The filtrate was neutralized with 5% sodium bicarbonate solution followed by extracting with dichloromethane (3×50 ml). The dichloromethane extract was dried over anhydrous sodium sulphate and evaporation of the solvent yielded 3.21 g, of artemether along with some impurities. The impure artemether was purified over silica gel column (1:5 ratio) in hexane:ethyl acetate (96:4) furnished pure alpha and beta artemether 2.43 g (81% w/w). Small portion of artemether was separated by prep TLC into alpha and beta isomers and characterized by the analysis of their IR, Mass and 1H NMR data.
The experiment was carried out following example 1 except in place of solid acid catalyst in the second reaction. Liquid acid catalyst chlorotrimethylsilane was added at cooling temperature for methylation reaction. The overall yield of pure alpha, beta artemether after column chromatography was 2.46 gm (82% w/w).
Artemisinin (100 g.) was dissolved in dry methanol (3 ml). Added sodium borohydride (30 mg.) at −5° C. The reaction mixture was stirred for 2 hours. After completion of the reaction, trifluroacetic acid (0.5 ml) was added and the reaction mixture was stirred for 5 hours. The methylation was incompleted and after workup the artemether was purified by prep TLC to yield 46 mg (46%) pure alpha, beta artemether.
The experiment was carried following example 1 except before column chromatography, the beta isomer (40%) was recrystallized in hexane from impure artemether and remaining mother liquor was purified over silica gel column in 1:5 ratio to yield alpha and beta artemether in 80% w/w.
The earlier developed flow protocol for stoichiometric reduction of an important biologically derived pharmaceutical precursor, artemisinin, to dihydroartemisinin was extended to a sequential reaction to produce one of the final APIs, artemether. A highly active heterogeneous catalyst was found for the etherification reaction. The use of QuadraSil catalyst allows to eliminate one step of reaction workup. A comparative Life Cycle Assessment of both reactions has shown advantages of the flow process over the optimized literature batch protocols. Results of LCA highlight the significance of solvents in pharmaceuticals manufacture and the advantage of flow technology, enabling small solvent inventories to be used.
In a previous episode chemical company Sanofi was granted exclusive access to certain yeast cells that produce a precursor to anti-malarial drug artemisinin. One of the charities making this all possible is the Bill and Melinda Gates Foundation. Another charity that has apparently entered into the drug business is the Clinton Health Access Initiative. Bill together with Rodger Stringham and David Teager report on an improved process for the conversion of artemisinin to artemether in Organic Process Research & Development (DOI).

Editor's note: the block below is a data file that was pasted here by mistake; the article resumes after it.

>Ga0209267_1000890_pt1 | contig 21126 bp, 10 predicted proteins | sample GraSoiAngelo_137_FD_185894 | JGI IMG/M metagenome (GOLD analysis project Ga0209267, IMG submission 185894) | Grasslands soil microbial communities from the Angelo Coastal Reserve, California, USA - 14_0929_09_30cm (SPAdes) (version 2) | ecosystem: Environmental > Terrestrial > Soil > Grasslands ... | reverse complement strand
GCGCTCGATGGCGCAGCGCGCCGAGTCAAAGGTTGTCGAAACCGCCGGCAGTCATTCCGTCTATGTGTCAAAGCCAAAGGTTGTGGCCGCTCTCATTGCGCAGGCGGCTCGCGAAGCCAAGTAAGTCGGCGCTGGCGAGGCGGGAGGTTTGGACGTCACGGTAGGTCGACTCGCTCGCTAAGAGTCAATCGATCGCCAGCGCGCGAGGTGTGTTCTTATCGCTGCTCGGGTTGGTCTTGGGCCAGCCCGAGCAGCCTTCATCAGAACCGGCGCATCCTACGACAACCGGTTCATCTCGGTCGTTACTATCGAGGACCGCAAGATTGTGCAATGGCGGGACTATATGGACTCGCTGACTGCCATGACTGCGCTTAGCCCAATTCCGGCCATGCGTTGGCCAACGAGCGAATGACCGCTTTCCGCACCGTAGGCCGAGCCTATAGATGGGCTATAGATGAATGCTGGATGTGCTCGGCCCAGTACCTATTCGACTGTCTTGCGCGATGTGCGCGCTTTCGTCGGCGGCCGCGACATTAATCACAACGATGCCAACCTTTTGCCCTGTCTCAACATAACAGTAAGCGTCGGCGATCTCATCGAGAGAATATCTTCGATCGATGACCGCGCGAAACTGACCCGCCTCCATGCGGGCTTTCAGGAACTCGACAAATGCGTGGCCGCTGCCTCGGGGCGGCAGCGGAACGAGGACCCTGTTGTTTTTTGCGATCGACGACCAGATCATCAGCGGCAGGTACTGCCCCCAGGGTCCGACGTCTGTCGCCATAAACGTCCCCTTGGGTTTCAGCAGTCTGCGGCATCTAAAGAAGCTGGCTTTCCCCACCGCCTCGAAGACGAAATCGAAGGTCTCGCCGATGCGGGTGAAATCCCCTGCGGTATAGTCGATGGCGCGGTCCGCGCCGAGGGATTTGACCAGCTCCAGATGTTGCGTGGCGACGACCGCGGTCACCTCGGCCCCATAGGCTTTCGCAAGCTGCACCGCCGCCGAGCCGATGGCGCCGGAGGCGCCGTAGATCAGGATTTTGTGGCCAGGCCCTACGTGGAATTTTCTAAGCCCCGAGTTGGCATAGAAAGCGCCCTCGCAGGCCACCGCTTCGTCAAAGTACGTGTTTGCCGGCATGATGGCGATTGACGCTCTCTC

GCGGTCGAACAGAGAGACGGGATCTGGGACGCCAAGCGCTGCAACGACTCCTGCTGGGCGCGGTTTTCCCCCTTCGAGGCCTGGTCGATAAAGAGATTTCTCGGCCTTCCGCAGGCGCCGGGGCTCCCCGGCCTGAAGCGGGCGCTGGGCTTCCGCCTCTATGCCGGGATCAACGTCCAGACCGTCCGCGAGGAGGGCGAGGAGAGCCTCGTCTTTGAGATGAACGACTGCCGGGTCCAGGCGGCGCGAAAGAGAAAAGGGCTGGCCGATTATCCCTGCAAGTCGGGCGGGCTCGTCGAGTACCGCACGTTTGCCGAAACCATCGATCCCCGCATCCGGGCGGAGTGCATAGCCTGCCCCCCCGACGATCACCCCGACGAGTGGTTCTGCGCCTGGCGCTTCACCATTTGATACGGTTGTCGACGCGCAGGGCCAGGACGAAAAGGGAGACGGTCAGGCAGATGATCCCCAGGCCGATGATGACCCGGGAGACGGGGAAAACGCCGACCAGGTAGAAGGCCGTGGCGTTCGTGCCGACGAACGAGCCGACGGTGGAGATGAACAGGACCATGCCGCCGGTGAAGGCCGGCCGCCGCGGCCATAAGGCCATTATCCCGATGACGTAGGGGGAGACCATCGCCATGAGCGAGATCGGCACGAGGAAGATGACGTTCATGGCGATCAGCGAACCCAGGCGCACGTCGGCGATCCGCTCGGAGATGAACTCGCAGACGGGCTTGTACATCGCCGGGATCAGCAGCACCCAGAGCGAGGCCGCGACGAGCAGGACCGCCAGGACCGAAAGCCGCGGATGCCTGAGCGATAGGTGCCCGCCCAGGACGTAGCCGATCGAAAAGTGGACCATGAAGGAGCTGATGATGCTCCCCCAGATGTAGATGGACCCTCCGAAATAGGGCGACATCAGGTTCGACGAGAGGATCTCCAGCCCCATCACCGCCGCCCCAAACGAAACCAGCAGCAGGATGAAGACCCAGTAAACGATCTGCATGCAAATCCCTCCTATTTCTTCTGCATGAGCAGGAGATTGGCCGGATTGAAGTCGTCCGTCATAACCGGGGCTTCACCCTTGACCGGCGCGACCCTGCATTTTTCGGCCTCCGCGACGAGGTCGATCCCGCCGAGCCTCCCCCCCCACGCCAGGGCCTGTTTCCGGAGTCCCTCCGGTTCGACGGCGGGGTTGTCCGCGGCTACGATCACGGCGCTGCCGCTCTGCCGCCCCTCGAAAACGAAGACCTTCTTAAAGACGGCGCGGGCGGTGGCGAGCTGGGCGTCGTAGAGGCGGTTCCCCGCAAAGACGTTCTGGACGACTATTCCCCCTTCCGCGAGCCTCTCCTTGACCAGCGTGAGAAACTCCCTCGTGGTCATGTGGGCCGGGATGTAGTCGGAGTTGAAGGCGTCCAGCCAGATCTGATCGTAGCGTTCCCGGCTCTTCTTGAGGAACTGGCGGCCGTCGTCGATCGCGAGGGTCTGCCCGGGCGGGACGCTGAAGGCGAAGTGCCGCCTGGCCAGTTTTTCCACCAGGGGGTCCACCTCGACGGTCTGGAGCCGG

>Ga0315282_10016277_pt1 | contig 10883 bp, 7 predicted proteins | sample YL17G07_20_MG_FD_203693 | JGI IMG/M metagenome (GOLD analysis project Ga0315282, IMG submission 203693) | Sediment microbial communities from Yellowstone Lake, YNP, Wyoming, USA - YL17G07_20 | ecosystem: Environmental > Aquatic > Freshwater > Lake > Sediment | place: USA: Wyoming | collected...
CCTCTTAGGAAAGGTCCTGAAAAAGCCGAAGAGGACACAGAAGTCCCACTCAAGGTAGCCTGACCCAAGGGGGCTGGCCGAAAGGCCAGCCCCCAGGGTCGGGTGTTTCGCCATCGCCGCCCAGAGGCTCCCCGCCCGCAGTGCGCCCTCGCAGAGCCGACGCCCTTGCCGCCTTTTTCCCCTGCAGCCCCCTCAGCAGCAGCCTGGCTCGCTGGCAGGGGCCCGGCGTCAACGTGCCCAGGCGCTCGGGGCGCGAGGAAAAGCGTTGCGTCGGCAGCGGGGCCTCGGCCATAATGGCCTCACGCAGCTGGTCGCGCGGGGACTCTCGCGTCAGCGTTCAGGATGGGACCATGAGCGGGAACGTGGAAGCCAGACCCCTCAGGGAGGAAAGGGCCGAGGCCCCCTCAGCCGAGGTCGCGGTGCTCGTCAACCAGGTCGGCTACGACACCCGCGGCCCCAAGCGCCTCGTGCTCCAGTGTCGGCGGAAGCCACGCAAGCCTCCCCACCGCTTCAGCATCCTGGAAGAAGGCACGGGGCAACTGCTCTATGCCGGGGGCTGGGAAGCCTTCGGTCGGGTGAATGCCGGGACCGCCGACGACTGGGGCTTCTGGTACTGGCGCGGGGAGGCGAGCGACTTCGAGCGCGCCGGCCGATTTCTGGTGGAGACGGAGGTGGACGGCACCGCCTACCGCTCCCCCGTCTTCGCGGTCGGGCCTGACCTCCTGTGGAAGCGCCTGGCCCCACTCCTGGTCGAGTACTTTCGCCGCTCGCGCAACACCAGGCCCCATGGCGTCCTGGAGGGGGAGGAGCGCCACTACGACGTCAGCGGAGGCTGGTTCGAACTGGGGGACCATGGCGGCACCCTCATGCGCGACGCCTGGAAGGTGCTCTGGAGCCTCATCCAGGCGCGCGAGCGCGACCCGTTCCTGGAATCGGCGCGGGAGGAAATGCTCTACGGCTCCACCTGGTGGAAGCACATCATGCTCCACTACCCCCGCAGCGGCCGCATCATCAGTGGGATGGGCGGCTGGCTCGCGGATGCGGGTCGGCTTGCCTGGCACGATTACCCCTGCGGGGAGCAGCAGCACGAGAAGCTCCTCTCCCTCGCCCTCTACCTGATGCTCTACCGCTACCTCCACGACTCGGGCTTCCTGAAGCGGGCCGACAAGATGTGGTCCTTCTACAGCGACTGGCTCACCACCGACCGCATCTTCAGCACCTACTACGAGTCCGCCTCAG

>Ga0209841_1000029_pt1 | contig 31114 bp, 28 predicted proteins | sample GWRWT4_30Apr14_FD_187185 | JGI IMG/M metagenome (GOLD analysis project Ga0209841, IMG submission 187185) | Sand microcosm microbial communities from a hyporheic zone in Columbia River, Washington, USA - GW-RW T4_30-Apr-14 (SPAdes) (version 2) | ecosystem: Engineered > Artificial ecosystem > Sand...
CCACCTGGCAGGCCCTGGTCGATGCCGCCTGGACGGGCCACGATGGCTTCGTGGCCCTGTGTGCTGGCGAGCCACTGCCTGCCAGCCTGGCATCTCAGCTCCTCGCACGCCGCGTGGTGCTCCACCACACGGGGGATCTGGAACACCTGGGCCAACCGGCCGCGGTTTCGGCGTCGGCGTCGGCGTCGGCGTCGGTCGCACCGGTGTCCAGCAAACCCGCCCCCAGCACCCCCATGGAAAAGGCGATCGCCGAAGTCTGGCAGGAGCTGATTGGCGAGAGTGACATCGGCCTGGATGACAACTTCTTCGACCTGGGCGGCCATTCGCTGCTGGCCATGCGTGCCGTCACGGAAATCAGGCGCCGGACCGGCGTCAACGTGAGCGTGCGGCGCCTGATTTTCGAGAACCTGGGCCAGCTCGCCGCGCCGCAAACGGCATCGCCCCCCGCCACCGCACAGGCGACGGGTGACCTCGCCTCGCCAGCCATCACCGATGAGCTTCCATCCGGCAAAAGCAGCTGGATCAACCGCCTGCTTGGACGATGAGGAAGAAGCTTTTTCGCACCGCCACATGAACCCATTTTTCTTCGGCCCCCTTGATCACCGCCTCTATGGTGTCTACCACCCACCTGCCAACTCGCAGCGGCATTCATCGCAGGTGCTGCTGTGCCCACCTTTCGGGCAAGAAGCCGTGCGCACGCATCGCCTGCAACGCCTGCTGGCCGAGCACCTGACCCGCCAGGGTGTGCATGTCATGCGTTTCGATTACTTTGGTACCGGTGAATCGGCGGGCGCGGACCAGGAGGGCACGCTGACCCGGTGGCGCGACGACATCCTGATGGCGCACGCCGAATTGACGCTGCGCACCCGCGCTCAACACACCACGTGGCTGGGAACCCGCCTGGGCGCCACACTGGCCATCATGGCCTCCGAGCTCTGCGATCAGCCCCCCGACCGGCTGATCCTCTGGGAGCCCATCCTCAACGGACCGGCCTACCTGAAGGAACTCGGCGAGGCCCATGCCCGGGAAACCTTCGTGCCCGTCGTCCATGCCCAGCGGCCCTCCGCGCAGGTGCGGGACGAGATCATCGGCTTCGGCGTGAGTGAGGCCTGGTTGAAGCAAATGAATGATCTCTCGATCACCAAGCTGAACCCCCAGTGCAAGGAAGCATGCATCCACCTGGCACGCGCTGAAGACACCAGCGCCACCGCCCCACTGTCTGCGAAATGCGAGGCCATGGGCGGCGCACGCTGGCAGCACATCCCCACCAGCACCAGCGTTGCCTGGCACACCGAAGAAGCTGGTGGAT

Does the Clinton Health Access Initiative have a pilot-plant facility or even an organic lab? Unless it is all cramped in suite 400 on Dorchester Avenue in Boston, the article is not very explicit. The acknowledgements mention Mangalam Drugs and Organics.
Case at hand: artemether has the carbonyl group replaced by a methoxy group in a two-step reduction – methylation. So far so good. The point is that principal supplier Novartis reports up to 68% overall yields but that many Indian and Chinese suppliers working with the procedure generously supplied by same Novartis, report considerably lower figures (58-62%). But Why? And how can the process be improved?
Any organic chemist knows reported yields in the literature should be considered with caution. Chemists tend to be over-optimistic / self-delusionional but this scenario was not considered. No bottlenecks were encountered in step 1, the reduction with sodium borohydride. Only the beta form was isolated due to its poor solubility in the quench. Drying the product without heat prevented formation of one byproduct. Moving on to step two, the methylation with HCl in methanol was more troublesome. The byproducts lurking around the corner are the anomer and the elimination product. Co-solvent (co-reagent?) trimethyl orthoformate made all the difference. The critical element in the workup was first adding more methanol before adding the base quench otherwise you end up with a nasty gum. The new record yield for the improved synthesis is 72%.